Once, I was selling a PC to a low-income family. They wanted a cheap machine that only did Facebook and Word. So, I hooked them up with a $300 laptop that did just that. I had spent half an hour with them, and it was exactly what they needed. After the sale, my manager pulled me off to the side and ragged on me for not getting them to buy the $250 protection plan on it. I ended up getting my hours cut, and eventually, I quit.
I was a former Disneyland employee. It was a standard policy that no one dies in the park. Someone could be decapitated, but the ambulance would have to announce the death after leaving the park grounds. Also, the Rivers of America ride was kept dirty to hide the tracks for the large boats. So much so that if 60% of a guest's body is in with the water, Disney has to send you off to get a tetanus shot.
I used to work as a cashier at Dick's Sporting Goods. The managers would constantly tell us to try and sign people up for credit cards to "save 10% on their purchase." Usually, the only people that would sign up seemed to be people that didn't have much money and were desperate for that 10%. The head manager emphasized that we should never tell them the interest rate, which was 27%, and just try to sign them up before they ask what it was.
I always told people what it was, advised against the card, and usually just gave them a 10% off coupon anyway.
I worked at a Ralph Lauren store. We were required to buy and wear their clothes while at work, all based on a salary of $8 per hour. Not to mention they only gave us 15-20 hours a week, so they could employ more people, rather than give fewer people more hours. I had to quit because the job literally wasn't even paying for itself.
I used to work at a mall kiosk selling straighteners, curlers, hair extensions, and other hair products. I was basically one of those annoying sales ladies who had to approach people walking by and try to get them to sit down and try the products. However, we weren't actually allowed to approach people. I was once threatened with a $250 fine by the mall manager.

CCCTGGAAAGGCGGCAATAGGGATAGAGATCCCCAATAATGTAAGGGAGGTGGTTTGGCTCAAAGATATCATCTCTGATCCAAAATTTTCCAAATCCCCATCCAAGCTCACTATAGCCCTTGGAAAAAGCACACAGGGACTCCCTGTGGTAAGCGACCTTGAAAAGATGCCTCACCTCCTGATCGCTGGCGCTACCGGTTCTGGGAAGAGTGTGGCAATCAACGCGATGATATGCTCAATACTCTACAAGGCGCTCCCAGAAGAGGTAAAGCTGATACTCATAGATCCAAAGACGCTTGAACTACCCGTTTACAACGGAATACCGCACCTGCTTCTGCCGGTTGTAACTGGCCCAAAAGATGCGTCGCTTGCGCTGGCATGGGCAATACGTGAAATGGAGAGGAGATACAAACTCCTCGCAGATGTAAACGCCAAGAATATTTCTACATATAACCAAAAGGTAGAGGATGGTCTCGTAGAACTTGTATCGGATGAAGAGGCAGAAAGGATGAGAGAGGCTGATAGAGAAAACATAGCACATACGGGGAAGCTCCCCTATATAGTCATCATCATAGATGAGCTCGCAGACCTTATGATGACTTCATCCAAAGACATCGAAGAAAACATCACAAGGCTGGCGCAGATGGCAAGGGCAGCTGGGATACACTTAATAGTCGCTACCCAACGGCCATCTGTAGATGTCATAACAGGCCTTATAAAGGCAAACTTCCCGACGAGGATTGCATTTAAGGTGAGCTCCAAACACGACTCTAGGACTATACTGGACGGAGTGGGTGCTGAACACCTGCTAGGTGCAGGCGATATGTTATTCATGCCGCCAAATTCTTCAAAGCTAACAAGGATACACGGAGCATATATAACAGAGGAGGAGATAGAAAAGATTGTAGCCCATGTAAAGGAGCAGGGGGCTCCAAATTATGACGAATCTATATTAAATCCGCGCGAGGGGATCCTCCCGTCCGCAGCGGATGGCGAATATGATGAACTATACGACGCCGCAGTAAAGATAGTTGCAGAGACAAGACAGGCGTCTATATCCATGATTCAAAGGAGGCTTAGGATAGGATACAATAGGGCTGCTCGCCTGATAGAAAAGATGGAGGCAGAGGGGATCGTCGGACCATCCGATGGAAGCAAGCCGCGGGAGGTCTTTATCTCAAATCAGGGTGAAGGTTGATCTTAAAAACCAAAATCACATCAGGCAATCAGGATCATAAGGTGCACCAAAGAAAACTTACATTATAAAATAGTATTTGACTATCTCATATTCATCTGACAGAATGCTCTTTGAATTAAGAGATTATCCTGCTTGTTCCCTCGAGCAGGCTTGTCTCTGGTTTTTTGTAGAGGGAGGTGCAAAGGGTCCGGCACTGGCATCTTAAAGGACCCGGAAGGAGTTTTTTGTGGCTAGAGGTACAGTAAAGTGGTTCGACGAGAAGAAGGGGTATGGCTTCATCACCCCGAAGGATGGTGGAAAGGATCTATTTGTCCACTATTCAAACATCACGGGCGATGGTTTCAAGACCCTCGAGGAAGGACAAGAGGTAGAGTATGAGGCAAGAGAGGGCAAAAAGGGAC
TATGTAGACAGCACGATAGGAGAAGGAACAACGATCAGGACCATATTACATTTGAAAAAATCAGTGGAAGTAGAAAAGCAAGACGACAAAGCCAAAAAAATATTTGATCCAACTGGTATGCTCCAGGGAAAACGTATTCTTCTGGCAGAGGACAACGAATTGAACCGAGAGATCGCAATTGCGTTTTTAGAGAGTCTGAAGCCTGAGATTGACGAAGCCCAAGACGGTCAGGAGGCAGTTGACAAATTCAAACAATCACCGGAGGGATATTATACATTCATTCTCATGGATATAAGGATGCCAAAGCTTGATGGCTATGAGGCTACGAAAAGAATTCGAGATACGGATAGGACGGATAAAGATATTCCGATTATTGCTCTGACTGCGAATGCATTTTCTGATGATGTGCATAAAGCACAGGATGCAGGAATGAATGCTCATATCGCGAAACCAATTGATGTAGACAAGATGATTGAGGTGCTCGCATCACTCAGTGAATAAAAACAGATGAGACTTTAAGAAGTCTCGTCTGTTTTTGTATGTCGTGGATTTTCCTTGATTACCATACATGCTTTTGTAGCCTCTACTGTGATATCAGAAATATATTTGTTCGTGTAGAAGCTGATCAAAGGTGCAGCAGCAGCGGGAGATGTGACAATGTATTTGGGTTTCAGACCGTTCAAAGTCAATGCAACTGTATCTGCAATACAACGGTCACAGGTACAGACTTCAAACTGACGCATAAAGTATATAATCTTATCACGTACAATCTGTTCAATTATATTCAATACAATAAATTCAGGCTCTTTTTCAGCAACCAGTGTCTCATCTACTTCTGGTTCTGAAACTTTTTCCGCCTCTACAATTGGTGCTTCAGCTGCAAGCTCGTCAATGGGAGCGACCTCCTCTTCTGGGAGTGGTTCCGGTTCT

I was caught off guard and completely unaware of that rule. My manager just told me to be more careful. I was also told by my manager to tell customers that all of our products were from Italy. That was a total lie. Whenever we restocked the shelves with a new shipment, it was my job to take all the "Made in China" stickers off the boxes.
We were also told to tell customers that they could exchange the products at any time, but when they came back with any returns, we would nail them with a $30 exchange fee for no real reason. We would sell VIP passes that would allow the customer to come in and get their hair done for free at the kiosk. When customers would come for their VIP treatment, most of my coworkers and the manager would make up some reason as to why they couldn't do their hair at that time.
Not only that, but everything had a maximum and a minimum price. For example, we tried to push our straighteners for $200. The minimum price we could sell them for was $100, which gave us all sorts of negotiating room to make up sales tactics that "end today" in order to throw on "free" products if the customer was dumb enough to buy the straightener for $200.
So, throwing in a "free" straightener was really just selling them both for $100. On Amazon, you can get these straighteners and curlers for $30. The hair serum I had to sell for $75 was only $10 online. They weren’t bad products, just overpriced. Once I had done the research and found out you could buy the products way cheaper online, I put in my two weeks notice and quit.
I worked at a Red Lobster, and every night, the leftover food would be stored in the walk-in freezer. About once a week, a couple of women would come in to pick it up for the local food bank to help feed needy families or the homeless. All I would EVER hear them say was, "OOOH yeah, we havin' lobster for dinner tonight."
Then the other would reply, “Well, I have lobster almost every night. I wish they would start giving us something else.” You could just see their mouths watering over the free, fairly expensive food they were getting. I knew for a fact that, unfortunately, none of the food we gave ever made it to the food bank with those two in charge of pickups.
I used to work at David's Bridal. The company wouldn’t donate discontinued or lightly damaged gowns to charities. They would instead make workers shred the dresses to bits and throw them away. They would also purposely play "Butterfly Kisses" when they thought you were close to buying a dress and make you imagine being walked down the aisle.